As children, we learned the highly inaccurate adage, “Sticks and stones will break my bones, but words will never hurt me.” I broke a lot of bones as a kid. I can’t even tell you how many, and I don’t remember all of the causes. But I have vivid recollections of the words people said to me that both built me up and tore me down. This makes a lot of sense, based on my 5 Love Languages Assessment, which identifies Words of Affirmation as, by far, the number one way I receive love. My assessment says, “Insults can leave you shattered and are not easily forgotten. Kind, encouraging, and positive words are truly life-giving.”
I was fortunate to have parents who were constantly encouraging me with their words and their support. This was especially true when I played organized sports. Whether I was starting the game or sitting on the bench, my parents were there to cheer me on. Regardless of the box score, my dad would always ask if I tried my best and if I had fun. I would say yes, and he would tell me he was proud of me. Now, married and with children of my own, I still remember my dad’s words, just as I am sure the servants in Matthew 25 remembered the day their master returned and said, “Well done, good and faithful servant!” Likewise, the Gospels of Matthew, Mark, and Luke each recount the transfiguration, during which God says of Jesus, “This is my son, whom I love; with him I am well pleased.” How incredible would it be to hear God say those words to us when we meet him in heaven?
It is easy to see how our words can encourage others, through simple compliments, saying thank you, or recognizing a job well done. It might be easier still to see how words can destroy others. But how do our words affect God? And how can we use them to show God love? One of the most practical ways is to pray. Even though God knows what we need before we even ask, Proverbs 15:8 says, “The prayer of the upright is his delight.” Praising God by singing is another way we can use our words for God, even if you sing as poorly as I do. God gave us our voices, and he loves to hear them! And if singing isn’t your thing, try writing your words down. Ben Snyder often talks about his passion for journaling, and he even challenged the church to try it during the “Design Your Life” series. Take the time to reflect on what is going on in your life, and how you responded, specifically with your words.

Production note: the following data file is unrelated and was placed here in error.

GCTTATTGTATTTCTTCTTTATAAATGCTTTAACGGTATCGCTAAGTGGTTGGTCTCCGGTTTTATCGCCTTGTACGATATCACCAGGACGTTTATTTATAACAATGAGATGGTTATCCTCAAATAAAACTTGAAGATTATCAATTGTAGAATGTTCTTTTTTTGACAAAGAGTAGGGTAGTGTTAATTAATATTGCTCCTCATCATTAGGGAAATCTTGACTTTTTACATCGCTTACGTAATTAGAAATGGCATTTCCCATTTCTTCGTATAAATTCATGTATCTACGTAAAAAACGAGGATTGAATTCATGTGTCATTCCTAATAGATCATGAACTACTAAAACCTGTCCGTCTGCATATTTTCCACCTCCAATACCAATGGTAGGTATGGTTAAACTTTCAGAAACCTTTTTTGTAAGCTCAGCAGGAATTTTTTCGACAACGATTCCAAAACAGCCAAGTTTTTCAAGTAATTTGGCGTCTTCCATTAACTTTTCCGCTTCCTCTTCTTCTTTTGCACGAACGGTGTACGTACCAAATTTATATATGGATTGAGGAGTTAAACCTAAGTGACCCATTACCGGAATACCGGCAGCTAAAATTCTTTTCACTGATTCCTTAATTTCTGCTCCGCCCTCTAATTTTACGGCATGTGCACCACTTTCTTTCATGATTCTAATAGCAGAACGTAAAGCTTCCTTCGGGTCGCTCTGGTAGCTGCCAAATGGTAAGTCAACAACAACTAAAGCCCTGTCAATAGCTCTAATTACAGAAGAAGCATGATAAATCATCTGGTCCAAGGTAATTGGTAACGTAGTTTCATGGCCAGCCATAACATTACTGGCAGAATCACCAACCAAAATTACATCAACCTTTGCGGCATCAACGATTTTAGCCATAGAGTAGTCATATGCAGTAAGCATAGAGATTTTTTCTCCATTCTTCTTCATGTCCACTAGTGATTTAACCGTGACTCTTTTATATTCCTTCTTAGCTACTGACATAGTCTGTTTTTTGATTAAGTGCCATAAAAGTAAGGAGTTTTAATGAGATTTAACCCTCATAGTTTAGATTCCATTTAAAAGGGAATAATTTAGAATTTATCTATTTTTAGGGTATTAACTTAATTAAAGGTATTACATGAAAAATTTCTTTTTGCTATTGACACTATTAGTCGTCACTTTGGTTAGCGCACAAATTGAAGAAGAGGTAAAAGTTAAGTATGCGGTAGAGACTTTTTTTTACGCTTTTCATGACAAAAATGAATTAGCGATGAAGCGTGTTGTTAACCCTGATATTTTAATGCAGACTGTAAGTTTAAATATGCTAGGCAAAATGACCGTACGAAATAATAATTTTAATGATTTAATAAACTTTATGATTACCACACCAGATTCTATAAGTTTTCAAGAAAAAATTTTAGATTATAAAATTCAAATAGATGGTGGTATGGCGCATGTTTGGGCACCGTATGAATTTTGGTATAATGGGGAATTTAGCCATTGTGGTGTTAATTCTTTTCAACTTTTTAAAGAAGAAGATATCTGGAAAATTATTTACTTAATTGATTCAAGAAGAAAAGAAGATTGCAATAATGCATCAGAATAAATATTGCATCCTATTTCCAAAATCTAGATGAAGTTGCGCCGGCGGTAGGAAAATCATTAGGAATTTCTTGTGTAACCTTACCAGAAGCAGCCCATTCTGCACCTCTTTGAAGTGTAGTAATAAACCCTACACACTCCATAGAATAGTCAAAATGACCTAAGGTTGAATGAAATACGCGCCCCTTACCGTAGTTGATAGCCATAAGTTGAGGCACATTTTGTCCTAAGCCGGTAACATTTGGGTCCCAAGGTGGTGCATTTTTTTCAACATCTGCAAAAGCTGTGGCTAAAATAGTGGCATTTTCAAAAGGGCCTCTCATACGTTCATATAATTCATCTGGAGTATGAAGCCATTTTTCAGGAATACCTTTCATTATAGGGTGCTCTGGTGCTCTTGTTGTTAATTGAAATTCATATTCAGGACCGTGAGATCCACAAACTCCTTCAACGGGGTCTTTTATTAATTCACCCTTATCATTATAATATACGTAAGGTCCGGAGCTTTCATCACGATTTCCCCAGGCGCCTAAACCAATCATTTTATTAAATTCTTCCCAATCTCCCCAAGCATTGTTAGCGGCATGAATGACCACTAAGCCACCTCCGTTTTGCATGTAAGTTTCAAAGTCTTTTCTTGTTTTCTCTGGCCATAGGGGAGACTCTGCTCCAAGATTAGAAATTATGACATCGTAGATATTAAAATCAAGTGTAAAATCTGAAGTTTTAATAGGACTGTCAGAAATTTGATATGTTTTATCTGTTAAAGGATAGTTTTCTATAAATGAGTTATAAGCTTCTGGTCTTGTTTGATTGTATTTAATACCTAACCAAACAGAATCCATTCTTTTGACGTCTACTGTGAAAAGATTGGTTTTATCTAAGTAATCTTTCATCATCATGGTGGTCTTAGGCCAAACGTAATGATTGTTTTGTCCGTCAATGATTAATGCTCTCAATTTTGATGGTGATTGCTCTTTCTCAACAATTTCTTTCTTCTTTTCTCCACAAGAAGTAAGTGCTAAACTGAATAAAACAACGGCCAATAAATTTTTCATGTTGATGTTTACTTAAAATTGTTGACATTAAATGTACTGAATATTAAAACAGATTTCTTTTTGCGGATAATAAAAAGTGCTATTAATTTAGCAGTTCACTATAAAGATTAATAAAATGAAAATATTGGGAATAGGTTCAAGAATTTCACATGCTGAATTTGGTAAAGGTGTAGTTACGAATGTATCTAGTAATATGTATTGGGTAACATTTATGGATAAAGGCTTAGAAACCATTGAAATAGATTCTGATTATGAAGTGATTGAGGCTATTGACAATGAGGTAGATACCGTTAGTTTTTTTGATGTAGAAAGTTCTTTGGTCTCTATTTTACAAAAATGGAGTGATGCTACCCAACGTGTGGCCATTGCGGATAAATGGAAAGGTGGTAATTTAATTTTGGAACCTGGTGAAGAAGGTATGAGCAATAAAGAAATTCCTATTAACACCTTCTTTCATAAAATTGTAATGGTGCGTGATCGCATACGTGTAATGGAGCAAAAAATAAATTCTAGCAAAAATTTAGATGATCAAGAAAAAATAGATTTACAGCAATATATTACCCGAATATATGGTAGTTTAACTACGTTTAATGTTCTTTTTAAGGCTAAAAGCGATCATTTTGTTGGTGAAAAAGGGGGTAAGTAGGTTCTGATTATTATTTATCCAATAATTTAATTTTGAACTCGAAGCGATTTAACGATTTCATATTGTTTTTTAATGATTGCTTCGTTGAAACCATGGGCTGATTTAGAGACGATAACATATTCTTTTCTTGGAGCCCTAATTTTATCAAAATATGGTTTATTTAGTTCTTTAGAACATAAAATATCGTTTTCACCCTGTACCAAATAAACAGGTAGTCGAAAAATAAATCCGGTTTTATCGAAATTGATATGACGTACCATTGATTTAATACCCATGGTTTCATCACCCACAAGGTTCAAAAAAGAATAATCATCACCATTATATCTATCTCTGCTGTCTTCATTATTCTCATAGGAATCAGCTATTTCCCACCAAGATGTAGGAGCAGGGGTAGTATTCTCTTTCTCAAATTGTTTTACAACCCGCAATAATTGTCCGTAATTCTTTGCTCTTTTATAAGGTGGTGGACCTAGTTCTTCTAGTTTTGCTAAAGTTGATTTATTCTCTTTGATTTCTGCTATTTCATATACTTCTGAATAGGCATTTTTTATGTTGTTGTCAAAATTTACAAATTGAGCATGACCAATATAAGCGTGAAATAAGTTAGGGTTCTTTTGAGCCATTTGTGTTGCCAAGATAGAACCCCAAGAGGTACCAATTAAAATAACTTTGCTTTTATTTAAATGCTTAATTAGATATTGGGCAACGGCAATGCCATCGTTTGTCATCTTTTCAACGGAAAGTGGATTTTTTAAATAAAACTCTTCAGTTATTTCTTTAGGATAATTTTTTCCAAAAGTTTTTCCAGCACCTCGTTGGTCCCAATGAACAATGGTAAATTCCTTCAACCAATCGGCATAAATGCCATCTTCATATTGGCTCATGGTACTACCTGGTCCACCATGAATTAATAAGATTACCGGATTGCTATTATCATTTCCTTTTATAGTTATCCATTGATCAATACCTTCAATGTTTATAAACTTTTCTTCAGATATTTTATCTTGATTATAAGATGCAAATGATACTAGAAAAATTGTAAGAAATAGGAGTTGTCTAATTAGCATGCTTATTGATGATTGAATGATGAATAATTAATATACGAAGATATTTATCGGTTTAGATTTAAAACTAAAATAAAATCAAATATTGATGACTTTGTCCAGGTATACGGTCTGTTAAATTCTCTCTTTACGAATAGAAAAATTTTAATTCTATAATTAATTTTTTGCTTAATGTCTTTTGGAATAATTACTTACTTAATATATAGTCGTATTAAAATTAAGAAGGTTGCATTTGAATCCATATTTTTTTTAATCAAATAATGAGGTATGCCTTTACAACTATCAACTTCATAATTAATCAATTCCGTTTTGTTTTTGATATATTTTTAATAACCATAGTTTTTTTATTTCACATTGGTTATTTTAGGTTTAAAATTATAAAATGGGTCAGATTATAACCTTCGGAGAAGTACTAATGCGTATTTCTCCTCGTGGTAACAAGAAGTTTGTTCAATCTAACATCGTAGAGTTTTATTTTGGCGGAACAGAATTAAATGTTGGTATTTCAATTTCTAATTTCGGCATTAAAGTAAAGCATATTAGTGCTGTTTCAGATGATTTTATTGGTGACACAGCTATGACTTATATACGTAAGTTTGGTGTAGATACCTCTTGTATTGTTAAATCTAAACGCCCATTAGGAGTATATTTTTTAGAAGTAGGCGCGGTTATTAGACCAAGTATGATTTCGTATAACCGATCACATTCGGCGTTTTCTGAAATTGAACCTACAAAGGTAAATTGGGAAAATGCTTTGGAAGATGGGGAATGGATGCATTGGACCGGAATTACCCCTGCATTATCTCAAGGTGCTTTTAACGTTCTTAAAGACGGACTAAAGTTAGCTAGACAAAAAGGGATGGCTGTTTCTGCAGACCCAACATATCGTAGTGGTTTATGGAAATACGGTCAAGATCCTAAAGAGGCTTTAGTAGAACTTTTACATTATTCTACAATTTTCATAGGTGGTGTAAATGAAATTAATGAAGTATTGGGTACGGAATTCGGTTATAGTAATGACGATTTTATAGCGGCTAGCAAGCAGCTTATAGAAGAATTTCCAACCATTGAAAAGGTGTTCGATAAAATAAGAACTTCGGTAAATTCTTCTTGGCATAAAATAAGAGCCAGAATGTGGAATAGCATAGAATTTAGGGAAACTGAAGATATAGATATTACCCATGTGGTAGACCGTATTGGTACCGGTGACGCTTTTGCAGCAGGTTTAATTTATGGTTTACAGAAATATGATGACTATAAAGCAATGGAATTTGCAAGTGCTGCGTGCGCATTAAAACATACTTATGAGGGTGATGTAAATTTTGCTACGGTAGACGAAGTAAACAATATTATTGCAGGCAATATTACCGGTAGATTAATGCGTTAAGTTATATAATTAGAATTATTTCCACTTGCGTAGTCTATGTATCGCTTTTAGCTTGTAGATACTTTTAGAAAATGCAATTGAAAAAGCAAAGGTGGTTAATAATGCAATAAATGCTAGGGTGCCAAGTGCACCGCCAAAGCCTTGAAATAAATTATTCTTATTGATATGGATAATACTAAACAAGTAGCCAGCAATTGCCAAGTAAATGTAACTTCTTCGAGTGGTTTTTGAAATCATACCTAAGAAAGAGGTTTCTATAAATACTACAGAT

Imagine living by the words of the Psalmist in 71:8: “I can never stop praising you; I declare your glory all day long.” How would your life be different if you were constantly singing the praises of God, using your words to glorify him and honor others?
7My life is an example to many,
because you have been my strength and protection.
8That is why I can never stop praising you;
I declare your glory all day long.
God, forgive me for the times I have used my words to gossip, to hurt others, or to embarrass or curse someone. I want to know what it feels like to hear you say, “Well done.” Use me to bring that joy to someone’s life by using my words to edify them and to lift them up. Amen.
This post was written by Ryan Cook. Ryan is the business director at Chick-Fil-A in Toledo. He enjoys spending time with his wife, son, and daughter, and watching Cleveland sports as much as anyone can. Follow him on twitter @cookfila